From Henry Voigt
Philada 29th. Decr. 1801
The Citizens of Philadelphia, friends to our Government and your administration, have often expressed a desire of seeing a Medalion struck to commemorate the declaration of Independence and the last triumph of republicanism on the 4th March 1801—, and I know that not only the Citizens of this State but every true Patriot in the Union would be pleased to have those Epochas handed down to posterity.—Happily for all our wishes at this time there was found a German Artist of Superior talents equal to do justice to our ideas.—but it was not enough that America should be free—this German Artist must also Obtain his liberty, before anything could be done.
It was not long after, I heard of his situation, that this was accomplished.—and you will please to recollect that he then endeavored to recommend himself to your notice, by a Specimen of his work, (viz) two Medalions of Block tin, one of Bonaparte, and the other, the present King of Prussia, and you had the goodness to recommend him to the Director of the Mint.—
At that time there were several medalions wanted for the Indian Nations; but, unfortunately, Mr Scot the Engraver to the mint, had contracted for the execution of them. He was however induced at the instance of the Director, to employ Mr. Reish, under him, to do the work, but the compensation that he received was barely sufficient to defray his necessary expences. Having completed those dies he became as destitute as ever I therefore suggested to him the propriety, and proposed to him the plan, of executing the Medalion which we have now jointly the honour of presenting for your inspection. I have supported him while he was employed in sinking the Dies, and he is to have half the profits that may accrue from their sale, which I think will be rapid and extensive, when we consider the exquisite workmanship and the Subject—
These Sir were the motives which induced me to bring forward this Medalion—first to please our friends, and second to retain in the Country such a Valuable acquisition as the Artist. I hope Sir you will pardon us if we have taken too much liberty in representing you on the Medalion, without first having obtained leave. The faults it may have, as to likeness or character, the artist may well be excused for, since he never had the pleasure of seeing the Original.
I beg leave to explain the Allegorical representations on the reverse.—The Goddess Minerva is made to represent Liberty as well as Wisdom (The one not being able to exist without the other), She holds the declaration of Independence, and lays it on a rock, representing the Constitution, about which winds the Cornucopia, and discharches its Treasure, under the protection of the implements and insignia of War. The Eagle on his wing, represents the United States, crowning the whole with laurel.
Should the Artist meet with suitable encouragement in this first Essay, he will certainly come forward with additional proofs of his genius in the same line he is an excellent draughtsman himself, and wants no further assistance than the impression for this Medal the Director has granted the use of one of the presses when it is not employed about the business of the Mint. but it would be more satisfactory still, if you would add your approbation if it […] be done, consistant with propriety.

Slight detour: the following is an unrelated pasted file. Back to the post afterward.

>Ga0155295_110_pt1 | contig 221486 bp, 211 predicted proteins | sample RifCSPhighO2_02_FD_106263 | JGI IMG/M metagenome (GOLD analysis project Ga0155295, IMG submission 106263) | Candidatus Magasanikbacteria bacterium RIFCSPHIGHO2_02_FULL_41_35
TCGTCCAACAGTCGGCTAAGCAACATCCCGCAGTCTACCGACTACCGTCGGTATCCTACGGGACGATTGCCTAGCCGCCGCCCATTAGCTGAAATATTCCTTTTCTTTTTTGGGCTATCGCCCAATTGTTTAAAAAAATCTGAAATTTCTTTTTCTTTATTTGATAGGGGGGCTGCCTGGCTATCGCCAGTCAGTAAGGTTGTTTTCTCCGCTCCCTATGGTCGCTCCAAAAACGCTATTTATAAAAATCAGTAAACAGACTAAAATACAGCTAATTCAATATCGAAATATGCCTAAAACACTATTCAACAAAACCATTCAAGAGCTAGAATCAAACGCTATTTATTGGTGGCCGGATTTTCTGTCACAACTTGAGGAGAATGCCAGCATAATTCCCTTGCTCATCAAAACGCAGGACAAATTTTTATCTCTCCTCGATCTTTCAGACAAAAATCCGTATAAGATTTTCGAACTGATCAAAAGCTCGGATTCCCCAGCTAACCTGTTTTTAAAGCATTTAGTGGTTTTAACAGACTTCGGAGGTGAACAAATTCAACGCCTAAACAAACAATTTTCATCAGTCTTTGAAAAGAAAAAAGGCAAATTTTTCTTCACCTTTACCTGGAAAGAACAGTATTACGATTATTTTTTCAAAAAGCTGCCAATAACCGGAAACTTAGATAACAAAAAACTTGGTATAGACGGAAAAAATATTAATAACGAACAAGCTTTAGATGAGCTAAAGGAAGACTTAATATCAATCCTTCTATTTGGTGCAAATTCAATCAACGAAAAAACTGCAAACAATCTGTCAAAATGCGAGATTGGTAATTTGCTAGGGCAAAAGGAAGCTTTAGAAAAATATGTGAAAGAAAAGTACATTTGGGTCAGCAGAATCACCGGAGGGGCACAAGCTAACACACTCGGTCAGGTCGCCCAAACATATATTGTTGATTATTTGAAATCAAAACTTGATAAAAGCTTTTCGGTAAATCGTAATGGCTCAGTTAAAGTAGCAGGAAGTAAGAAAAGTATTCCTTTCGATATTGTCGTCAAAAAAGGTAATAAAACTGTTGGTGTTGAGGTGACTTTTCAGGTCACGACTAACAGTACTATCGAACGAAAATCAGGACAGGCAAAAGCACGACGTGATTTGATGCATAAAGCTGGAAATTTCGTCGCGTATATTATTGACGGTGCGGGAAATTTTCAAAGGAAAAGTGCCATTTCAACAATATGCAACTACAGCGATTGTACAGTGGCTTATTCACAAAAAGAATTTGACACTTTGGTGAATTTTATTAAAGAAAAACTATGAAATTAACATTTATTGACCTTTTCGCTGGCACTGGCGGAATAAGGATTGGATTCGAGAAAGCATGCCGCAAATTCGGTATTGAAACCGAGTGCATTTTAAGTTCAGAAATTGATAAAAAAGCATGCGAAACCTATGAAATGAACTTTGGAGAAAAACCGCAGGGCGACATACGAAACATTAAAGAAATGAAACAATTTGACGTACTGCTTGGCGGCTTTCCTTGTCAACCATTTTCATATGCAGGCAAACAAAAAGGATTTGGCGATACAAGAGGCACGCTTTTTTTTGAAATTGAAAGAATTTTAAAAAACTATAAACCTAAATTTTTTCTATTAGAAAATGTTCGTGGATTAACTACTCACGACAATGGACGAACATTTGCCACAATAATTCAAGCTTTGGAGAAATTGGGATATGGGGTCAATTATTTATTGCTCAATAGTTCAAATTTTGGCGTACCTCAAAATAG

[I am] Sir with due respect yr most Obedt Servt
RC (DLC); torn at seal; addressed: “His Excelleny Thos Jefferson President of the United States”; endorsed by TJ as received 15 Jan. 1802 and so recorded in SJL.
German native Henry Voigt (d. 1814) was a talented Philadelphia watchmaker, mechanic, and inventor, who had also worked at the mint in Saxe Gotha before emigrating to America. Acting upon recommendations by David Rittenhouse and others, George Washington appointed Voigt chief coiner of the United States Mint in 1792, which appointment was confirmed by the Senate in January 1793. While in Philadelphia, TJ made frequent use of Voigt’s watch repair services, and later purchased watches for himself and others from Voigt. In 1811–12, Voigt’s son, Thomas, made the astronomical clock that resided in TJ’s study at Monticello (Washington, Papers, Pres. Ser., 10:261–2; JEP description begins Journal of the Executive Proceedings of the Senate of the United States … to the Termination of the Nineteenth Congress, Washington, D.C., 1828, 3 vols. description ends , 1:127; MB description begins James A. Bear, Jr., and Lucia C. Stanton, eds., Jefferson’s Memorandum Books: Accounts, with Legal Records and Miscellany, 1767–1826, Princeton, 1997, The Papers of Thomas Jefferson, Second Series description ends , 2:829, 838, 868, 900, 908, 980, 997, 998, 1015, 1192, 1218, 1289; Bedini, Statesman of Science description begins Silvio A. Bedini, Thomas Jefferson: Statesman of Science, New York, 1990 description ends , 421–2; Poulson’s American Daily Advertiser, 9 Feb. 1814; TJ to Voigt, 11 July, 5 Nov. 1806, 6 Jan. 1808; Voigt to TJ, 19 Dec. 1807; RS description begins J. Jefferson Looney and others, eds., The Papers of Thomas Jefferson: Retirement Series, Princeton, 2004–, 5 vols. description ends , 3:83–4).
For background on the German artist John Reich and the medals he engraved, see Vol. 34:71–5.